1. Chronic pain (persistent or recurrent pain for longer than 3 months) is present in at least three body quadrants plus the axial skeleton (4 of 5 regions).

  2. The pain is associated with at least one of the following:

    1. Emotional distress due to pain is present.

    2. The pain interferes with daily life activities and social participation.

  3. The pain is not better accounted for by another chronic pain condition.

This definition seems to define a CWP as a disease or disorder. Neither FM nor CWP is obviously a distinct entity.

In addition to the direct physical suffering that patients experience, the biopsychosocial nature of chronic pain affects their social lives, ability to work, and psychological well-being. People with FM often reported dismissive attitudes from others, such as disbelief, stigmatization, lack of acceptance by their relatives, and friends, and doctors may consider them as lazy or attention seeking people, with their symptoms all in their head [2]. Such disdainfulness can have a substantial negative impact on patients, who are already distressed [18]. Furthermore, patients have an increased lifetime prevalence of many psychological disorders.

The primary purpose of this paper is to provide an approach to FM from three points of view of processing: the viewpoint of the medical profession, the position of the psychologist, and finally, social aspects.

  1. The medical profession:

    1. Diagnostic criteria of FM

    2. Pathogenesis

    3. What causes FM? Predisposing factors

    4. Comorbidities:

      1. Other central sensitivity syndromes

      2. Psychiatric

      3. Nonpsychiatric: rheumatology

  2. The position of the psychologist:

    1. Psychosomatic disease?

    2. Emotional dysregulation

    3. Address the psychological in FM:

      1. Our experience

      2. The main topics from a psychological point of view

  3. Social aspects. Impact at three levels:

    1. Family

    2. Labor

    3. Health system


2. The medical profession

2.1 Diagnostic criteria of fibromyalgia

Diagnosing FM is quite challenging because there is an absence of a univocal identified biological cause [19].

Although two methods are used in the diagnosis, criteria-based and clinical one, FM remains a controversial interpretation, with some studies suggesting that FM is overdiagnosed and other reporting that community physicians have limited knowledge of FM diagnosis and criteria:

2.1.1 Criteria-based diagnosis

FM became officially established by formal criteria in 1990 [20], after which a multiplicity of symptoms became a central component of the illness. Nowadays there is evidence in support of FM as a dimensional or continuum disorder [21, 22] which is included in the international list of diseases of the World Health Organization [17] (Table 2).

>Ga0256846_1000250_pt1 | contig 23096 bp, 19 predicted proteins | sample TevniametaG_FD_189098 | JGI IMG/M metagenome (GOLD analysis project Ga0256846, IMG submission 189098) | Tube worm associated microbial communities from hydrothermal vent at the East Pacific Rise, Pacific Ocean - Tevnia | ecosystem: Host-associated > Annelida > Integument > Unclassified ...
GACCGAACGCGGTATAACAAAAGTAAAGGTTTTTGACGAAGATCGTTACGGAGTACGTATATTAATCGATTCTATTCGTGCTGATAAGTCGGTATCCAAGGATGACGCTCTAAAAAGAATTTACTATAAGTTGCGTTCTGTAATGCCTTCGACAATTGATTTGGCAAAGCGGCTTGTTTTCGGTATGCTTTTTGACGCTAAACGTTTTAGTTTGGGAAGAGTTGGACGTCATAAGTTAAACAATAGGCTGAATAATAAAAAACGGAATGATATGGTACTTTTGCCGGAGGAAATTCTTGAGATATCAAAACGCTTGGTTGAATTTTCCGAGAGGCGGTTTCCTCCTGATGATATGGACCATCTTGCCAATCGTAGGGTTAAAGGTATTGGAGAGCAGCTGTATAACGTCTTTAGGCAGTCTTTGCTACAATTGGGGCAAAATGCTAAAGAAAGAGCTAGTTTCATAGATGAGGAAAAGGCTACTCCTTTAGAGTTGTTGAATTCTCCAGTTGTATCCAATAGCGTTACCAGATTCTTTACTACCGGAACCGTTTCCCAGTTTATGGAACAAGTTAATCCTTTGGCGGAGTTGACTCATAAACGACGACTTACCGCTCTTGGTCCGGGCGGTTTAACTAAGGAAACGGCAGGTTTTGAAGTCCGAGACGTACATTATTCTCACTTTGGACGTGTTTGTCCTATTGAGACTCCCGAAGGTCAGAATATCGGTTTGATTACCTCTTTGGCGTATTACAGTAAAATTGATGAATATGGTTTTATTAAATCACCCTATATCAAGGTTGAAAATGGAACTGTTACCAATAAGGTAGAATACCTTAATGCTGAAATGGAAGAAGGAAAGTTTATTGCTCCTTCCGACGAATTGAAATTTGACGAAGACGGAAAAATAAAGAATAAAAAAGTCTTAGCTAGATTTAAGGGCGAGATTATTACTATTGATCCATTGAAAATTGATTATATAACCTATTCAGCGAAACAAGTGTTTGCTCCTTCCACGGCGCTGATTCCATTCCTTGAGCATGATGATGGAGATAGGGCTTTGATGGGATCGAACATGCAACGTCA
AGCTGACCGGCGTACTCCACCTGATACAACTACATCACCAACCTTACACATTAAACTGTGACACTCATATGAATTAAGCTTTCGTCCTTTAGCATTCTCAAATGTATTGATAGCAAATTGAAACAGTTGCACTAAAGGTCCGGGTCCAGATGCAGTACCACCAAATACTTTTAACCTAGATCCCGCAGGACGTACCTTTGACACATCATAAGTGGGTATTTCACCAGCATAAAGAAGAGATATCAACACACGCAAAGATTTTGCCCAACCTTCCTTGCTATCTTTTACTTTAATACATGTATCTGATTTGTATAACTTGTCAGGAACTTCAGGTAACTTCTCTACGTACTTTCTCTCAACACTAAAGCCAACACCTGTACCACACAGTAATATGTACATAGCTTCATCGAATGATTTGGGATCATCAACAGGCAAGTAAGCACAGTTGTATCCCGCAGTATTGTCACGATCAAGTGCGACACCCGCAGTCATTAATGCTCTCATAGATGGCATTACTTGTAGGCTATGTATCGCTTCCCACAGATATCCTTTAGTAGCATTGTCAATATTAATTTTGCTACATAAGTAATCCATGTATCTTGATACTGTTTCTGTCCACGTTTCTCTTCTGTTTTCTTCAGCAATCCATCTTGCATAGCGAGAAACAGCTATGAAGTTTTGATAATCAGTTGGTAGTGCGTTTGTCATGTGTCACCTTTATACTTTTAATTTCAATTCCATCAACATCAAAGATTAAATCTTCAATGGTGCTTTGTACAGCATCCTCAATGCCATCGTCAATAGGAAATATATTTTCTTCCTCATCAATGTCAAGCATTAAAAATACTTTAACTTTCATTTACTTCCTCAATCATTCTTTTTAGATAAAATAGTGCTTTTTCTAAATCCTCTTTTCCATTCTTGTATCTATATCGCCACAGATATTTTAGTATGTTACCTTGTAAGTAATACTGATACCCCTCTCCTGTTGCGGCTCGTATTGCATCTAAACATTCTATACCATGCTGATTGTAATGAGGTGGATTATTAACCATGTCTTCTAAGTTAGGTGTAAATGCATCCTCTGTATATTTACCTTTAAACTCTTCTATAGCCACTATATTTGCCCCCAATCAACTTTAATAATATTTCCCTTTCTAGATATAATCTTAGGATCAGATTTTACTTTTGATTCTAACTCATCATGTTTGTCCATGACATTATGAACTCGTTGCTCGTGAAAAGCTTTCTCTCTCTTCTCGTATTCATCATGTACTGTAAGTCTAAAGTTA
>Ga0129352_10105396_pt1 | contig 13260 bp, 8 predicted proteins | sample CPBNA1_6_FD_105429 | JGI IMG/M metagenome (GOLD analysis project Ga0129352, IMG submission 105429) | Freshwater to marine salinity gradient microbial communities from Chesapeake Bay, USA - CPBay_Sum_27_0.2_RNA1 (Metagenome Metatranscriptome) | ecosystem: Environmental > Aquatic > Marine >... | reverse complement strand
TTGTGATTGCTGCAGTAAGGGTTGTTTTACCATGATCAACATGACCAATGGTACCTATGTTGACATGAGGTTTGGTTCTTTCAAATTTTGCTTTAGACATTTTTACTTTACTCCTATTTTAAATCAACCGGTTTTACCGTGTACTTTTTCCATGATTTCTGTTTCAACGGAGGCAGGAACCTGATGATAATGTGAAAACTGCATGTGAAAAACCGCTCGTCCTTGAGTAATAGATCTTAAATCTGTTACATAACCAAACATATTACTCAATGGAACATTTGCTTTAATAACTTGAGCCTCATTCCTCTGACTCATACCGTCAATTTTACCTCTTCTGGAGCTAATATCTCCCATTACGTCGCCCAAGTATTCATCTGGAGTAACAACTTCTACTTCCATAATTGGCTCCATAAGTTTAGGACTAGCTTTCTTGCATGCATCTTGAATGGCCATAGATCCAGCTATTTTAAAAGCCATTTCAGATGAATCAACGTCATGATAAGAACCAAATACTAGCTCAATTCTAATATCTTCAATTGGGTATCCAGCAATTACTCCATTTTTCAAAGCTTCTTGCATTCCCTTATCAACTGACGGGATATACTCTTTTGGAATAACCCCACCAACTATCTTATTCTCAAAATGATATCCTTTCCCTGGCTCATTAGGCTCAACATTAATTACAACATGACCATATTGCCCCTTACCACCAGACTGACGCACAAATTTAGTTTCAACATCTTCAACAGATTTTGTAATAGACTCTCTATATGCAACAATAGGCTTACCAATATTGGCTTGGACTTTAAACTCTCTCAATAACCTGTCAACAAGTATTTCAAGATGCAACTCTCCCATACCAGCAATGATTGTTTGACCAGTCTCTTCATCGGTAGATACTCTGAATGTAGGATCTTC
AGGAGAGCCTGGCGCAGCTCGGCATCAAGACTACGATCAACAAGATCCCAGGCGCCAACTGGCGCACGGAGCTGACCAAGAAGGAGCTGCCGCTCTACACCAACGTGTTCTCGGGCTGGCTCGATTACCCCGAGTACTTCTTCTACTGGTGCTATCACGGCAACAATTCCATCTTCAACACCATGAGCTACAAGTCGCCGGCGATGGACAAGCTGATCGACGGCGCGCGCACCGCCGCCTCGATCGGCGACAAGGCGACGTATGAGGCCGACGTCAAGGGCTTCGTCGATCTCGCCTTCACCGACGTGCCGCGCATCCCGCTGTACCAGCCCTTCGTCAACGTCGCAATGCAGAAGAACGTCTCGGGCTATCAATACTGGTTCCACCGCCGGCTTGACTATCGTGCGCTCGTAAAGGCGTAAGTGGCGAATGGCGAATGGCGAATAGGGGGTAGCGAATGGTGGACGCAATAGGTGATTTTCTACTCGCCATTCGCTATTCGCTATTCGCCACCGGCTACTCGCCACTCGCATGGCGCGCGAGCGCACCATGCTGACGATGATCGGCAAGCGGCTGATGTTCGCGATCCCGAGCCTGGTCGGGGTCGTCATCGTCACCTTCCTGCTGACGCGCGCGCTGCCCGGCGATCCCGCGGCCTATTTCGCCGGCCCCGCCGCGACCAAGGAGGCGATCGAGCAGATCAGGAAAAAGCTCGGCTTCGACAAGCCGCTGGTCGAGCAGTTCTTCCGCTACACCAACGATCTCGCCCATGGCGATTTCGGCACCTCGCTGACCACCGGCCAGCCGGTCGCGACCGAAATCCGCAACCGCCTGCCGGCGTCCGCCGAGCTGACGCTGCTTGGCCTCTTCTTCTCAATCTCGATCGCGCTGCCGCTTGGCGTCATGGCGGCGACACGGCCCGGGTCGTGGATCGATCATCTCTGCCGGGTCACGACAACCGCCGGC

American College of Rheumatology (ACR)Criteria stablishedClarification
Wolfe et al. [20]
Chronic widespread pain (CWP)
Pain in 11 of 18 tender point sites on “digital palpation”
CWP: Simultaneous pain in the axial skeleton, in the left and the right side of the body, and above and below the waist, for at least 3 months
“Digital palpation” should be performed with an approximate force of 4 Kg
Tender point positive: the subject must state that the palpation was painful
Wolfe et al. [21]
Widespread pain index (WPI)
Symptom severity scale (SSS):
Waking unrefreshed
Cognitive symptom
WPI: areas with pain over the last week
SSS: the sum of the severity of the three symptoms plus the extent (severity) of somatic symptoms in general
“It does not require a tender point examination”
Wolfe et al. [22]
Widespread pain index (WPI):
Left Shoulder Right
Lt. Upper Arm Rt. Lower
Lt. Hip Rt.
Lt. Upper Leg Rt. Lower
Lt. Jaw Rt.
Upper Back Lower
Symptom severity (SS) score:
Waking unrefreshed
Cognitive symptom
  • WPI ≥ 7/19 and SS score ≥ 5/12 or WPI between 3–6/19 and SS score ≥ 9/12.

  • Symptoms have been present at a similar level for at least 3 months

  • The patient does not have a disorder that would otherwise sufficiently explain the pain

WPI: In how many areas has the patient had pain? Score will be between 0 and 19
SS score:
For the each of these three symptoms, indicate the level of severity over the past week using the following scale:
0 = no problem; 1 = slight or mild problems; generally mild or intermittent; 2 = moderate; considerable problems; often present and/or at a moderate level; 3 = severe: pervasive, continuous, life-disturbing problems
The SS score is the sum of the severity of the three symptoms plus the sum of the number of the following symptoms occurring during the previous 6 months: headaches, pain or cramps in lower abdomen, and depression (0–3). The final score is between 0 and 12

Table 2.

Fibromyalgia criteria according to the American College of Rheumatology.

In 2016, the widespread pain criterion was reinstalled; thus FM diagnosis requires:

  • Widespread pain index (WPI) ≥ 7 and symptom severity scale (SSS) ≥ 5 or a WPI of 4–6 and an SSS score ≥9

  • Presence of widespread pain (pain in four or five body regions)

  • Symptoms of at least 3 months of duration

Classification criteria may help guide a diagnosis but are primarily useful for research and epidemiological studies.

2.1.2 Clinical diagnosis